Things you can’t say at night

The language-based outlook of linguistics means that often, we capture only the reality of one language. But sometimes, as soon as one starts looking across language boundaries, stories of shared cultural practices, and in this case, fears, emerge. I had such an experience when, inspired by research on Casamance Creole by Noël Bernard Biagui, Joseph Jean-François Nunez and Nicolas Quint, I got interested in some lexical taboos they report.

These taboos concern some words that are perfectly fine to be uttered during the day. But at night-time, they can’t be named. Among these words are ‘needle’, ‘soap’, ‘charcoal’, ‘salt’ and ‘snake’. Last week, I spent time with speakers of the Atlantic languages Gujaher and Joola Fogny and the Mande languages Konianké, Bambara, Mandinka. Incidentally, we were also on the road to Tabou, a place of great significance for the Mali Empire. Investigating lexical taboos while we were soaking up the atmosphere of Tabou, the place where the battle that turned Sunjata Keita into the emperor of a vast territory in which social practices were shared, took place, seemed the obvious thing to do. So here come some day-time words and their night-time paraphrases, as offered by Alpha Mané, Jacqueline Biaye, René Mané and Khady Biaye for Gujaher, Joola Fogny and Mandinka, and Boubacar and Bacary Diakité for Bambara. I know the meanings of the paraphrases for Gujaher best, to this language comes first:

Word Gujaher term used during the day Paraphrase used during the night
needle sahraŋ alufahal (‘one sews with it’)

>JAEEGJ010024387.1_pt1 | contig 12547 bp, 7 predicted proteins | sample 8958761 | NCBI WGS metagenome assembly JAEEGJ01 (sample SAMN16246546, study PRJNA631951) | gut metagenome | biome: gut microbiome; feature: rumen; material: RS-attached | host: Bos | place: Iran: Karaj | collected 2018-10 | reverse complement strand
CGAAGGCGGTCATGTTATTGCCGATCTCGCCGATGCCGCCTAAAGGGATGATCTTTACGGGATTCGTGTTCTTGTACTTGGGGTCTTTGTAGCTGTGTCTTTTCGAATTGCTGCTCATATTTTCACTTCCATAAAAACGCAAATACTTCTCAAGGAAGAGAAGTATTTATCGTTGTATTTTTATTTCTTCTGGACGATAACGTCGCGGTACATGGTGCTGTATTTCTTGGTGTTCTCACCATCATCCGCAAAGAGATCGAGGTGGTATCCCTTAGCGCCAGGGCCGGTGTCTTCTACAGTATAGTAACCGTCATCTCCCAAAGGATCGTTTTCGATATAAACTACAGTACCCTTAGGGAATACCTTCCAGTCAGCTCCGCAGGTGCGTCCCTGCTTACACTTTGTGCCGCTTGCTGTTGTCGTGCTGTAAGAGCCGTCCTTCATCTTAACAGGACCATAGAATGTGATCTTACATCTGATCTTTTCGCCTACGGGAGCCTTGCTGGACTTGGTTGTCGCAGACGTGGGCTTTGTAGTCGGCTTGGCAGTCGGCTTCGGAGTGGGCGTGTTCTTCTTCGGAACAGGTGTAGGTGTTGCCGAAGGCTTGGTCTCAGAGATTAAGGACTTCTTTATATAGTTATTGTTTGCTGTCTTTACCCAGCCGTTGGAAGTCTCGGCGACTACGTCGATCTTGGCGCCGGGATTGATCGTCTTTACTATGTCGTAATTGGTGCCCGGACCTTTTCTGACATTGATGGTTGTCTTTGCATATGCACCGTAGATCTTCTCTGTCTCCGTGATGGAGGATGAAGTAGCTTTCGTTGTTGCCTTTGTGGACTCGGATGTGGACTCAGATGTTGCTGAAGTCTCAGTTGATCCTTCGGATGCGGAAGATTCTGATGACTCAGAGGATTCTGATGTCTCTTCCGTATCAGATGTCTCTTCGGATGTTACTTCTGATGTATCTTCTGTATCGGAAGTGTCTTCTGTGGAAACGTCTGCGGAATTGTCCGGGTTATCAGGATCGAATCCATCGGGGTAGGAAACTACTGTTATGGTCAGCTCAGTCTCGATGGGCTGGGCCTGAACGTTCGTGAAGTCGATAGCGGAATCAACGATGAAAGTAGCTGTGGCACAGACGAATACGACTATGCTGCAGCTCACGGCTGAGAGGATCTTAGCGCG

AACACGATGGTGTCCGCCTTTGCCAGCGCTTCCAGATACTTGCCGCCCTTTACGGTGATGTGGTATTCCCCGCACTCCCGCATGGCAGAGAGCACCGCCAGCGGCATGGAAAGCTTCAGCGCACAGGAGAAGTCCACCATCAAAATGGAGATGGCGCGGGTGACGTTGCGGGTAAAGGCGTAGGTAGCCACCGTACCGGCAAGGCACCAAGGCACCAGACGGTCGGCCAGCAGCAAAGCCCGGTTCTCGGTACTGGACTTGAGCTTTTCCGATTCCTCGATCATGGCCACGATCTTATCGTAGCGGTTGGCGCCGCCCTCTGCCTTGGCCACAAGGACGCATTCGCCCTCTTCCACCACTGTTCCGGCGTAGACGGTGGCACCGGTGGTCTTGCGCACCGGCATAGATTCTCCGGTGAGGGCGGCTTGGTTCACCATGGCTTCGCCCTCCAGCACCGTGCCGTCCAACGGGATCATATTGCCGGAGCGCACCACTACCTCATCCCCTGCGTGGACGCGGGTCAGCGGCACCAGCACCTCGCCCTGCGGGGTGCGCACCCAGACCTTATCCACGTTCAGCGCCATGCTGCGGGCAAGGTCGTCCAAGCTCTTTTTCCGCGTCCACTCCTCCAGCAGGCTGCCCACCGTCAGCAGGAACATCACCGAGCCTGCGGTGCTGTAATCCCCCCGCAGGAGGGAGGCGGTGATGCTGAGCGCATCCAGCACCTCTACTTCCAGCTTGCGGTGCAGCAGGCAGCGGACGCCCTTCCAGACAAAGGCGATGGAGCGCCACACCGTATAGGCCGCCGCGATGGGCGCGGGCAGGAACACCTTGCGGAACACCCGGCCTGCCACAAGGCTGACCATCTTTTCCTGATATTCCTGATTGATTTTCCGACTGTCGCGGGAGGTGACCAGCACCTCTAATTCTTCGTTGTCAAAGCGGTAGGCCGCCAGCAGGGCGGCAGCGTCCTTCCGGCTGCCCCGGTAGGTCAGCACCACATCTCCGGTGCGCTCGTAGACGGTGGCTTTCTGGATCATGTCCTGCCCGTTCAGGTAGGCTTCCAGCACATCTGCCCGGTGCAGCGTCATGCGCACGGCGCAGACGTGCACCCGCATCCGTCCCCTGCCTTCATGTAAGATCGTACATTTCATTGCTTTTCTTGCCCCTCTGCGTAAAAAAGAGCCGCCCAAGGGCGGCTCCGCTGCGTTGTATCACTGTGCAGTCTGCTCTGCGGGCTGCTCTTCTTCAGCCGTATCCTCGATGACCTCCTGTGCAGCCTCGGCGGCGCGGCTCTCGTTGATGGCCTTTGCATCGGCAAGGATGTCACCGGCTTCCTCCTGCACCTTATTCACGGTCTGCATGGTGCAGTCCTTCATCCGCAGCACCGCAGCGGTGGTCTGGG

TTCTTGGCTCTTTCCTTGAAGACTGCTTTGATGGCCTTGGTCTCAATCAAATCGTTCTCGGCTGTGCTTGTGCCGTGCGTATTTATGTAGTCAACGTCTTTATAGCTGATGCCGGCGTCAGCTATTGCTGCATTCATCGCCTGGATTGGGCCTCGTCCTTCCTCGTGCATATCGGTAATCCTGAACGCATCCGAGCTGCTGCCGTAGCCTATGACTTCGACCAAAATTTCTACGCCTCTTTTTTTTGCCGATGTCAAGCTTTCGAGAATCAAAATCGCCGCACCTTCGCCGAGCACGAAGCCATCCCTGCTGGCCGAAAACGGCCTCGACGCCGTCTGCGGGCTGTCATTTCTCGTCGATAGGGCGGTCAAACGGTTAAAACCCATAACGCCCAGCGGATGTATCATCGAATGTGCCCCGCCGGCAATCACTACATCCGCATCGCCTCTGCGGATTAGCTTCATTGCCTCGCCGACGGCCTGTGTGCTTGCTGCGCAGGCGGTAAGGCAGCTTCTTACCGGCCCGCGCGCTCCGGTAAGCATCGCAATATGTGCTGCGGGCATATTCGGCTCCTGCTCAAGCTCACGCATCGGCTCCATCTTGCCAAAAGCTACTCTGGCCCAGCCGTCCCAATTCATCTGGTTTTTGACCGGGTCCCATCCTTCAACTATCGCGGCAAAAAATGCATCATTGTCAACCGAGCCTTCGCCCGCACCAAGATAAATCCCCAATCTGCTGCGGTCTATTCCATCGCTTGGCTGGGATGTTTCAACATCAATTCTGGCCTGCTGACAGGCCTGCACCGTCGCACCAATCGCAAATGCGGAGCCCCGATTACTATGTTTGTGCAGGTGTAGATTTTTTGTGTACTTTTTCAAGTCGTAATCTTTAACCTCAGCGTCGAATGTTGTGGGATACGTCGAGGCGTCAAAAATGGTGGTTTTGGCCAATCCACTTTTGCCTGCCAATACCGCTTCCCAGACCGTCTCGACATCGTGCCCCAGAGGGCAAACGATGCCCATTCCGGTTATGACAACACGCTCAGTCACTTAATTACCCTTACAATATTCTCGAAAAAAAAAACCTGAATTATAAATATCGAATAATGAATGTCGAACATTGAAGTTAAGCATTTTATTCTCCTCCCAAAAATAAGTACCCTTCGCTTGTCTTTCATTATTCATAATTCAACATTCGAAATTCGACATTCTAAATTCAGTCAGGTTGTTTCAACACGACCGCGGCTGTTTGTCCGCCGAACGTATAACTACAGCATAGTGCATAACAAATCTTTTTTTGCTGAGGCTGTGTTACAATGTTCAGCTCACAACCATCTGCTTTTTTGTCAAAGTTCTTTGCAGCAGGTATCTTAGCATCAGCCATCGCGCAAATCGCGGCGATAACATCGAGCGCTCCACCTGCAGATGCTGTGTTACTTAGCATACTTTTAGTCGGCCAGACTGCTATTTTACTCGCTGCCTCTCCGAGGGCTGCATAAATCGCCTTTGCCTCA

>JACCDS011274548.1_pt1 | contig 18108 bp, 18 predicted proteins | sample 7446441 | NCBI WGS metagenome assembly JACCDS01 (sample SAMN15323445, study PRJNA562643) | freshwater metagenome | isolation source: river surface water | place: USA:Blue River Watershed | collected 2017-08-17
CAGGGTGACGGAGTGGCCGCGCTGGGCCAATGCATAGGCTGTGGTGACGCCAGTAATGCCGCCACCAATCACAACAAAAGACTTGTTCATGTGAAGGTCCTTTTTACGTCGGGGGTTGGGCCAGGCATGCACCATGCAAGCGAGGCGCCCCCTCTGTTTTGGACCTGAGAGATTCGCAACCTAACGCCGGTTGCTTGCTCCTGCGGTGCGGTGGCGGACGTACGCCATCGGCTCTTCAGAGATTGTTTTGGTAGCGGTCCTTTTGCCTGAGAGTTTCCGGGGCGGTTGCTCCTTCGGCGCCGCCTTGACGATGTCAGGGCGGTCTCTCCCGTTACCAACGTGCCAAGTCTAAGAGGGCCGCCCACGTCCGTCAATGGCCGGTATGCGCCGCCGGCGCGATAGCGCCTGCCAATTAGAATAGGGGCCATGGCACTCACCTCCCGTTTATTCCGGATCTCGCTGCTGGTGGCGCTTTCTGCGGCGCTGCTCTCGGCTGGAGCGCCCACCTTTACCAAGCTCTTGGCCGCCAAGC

charcoal baŋaɲ barahi (‘plenty of black things’)
salt muméer muntedahal (‘thing one cooks with’)
snake ono ubooxuna ‘the one that slithers’
soap saafuna aɲejaxël (‘the enjoyable’)

For Joola I only managed to catch charcoal: bugekap during the day, balaiene at night. In Mandinka, another language spoken in the vicinity of Gujaher and Joola Fogny in Casamance, here come two taboos for you:

Word Mandinka term used during the day Paraphrase used during the night
needle mesendoo karalaŋo, bendaŋo
charcoal kembo fimaŋ (‘the black one’)

And finally, the words that can’t be said at night in Bambara:

Word Bambara term used during the day Paraphrase used during the night
charcoal kembo fimaŋ (‘the black one’)
needle miseli karalelaŋ (‘sewing instrument’)
salt kɔgɔ nandialaŋ (‘condiment’)
snake saa duguma fɛ ‘the one on the ground’

Not all taboos are shared. For the two Bambara speakers from Monzona, ‘soap’ had no prohibitions attached to it. And of course, the tables are a crude first approximation of the complex linguistic taboos and the diverse social practices and beliefs attached to them. Can you guess why these items are so sensitive? It is their involvement in witchcraft that turns them into the Unsayable at night. Often, this taboo goes hand in hand with interdictions regarding the handling of the objects themselves. In Agnack, one can’t buy needles, salt or charcoal at night. In Monzona, a shop keeper will not hand you the salt you just bought, rather depositing it in front of you, once night has fallen. Clearly, this is an area where speakers and inhabitants of the areas where these taboos are practised ought to work together with linguists and anthropologists to complete this picture. So today’s blog ends with a call for information – on existing research, and on so far undocumented taboos.

7 thoughts on “Things you can’t say at night

  1. colemandonaldson says:

    Interesting reporting for Bambara and Mandinka. I’ve never encountered these taboos or discussions of them! That said, I am familiar with the idea of greeting someone at night with “A/i ni su” as being a taboo of sorts. This is reported in at least one article about greetings amongst Jula communities of SW Burkina and in my experience holds true, but I haven’t run into robust metadiscourse that puts it into a paradigm like you outlined here.

    On a related note, Kong Jula does have honorific vocabulary that lines up in many cases with that of Maninka that Vydrin writes about here:
    http://mandelang.kunstkamera.ru/files/mandelang/honor_dav.pdf

    This points to a particular historical trajectory and likely the age of the Manding-speaking Jula community itself since Bambara does not seem to have equivalent paradigms.

    Like

  2. Pingback: Travelling taboos

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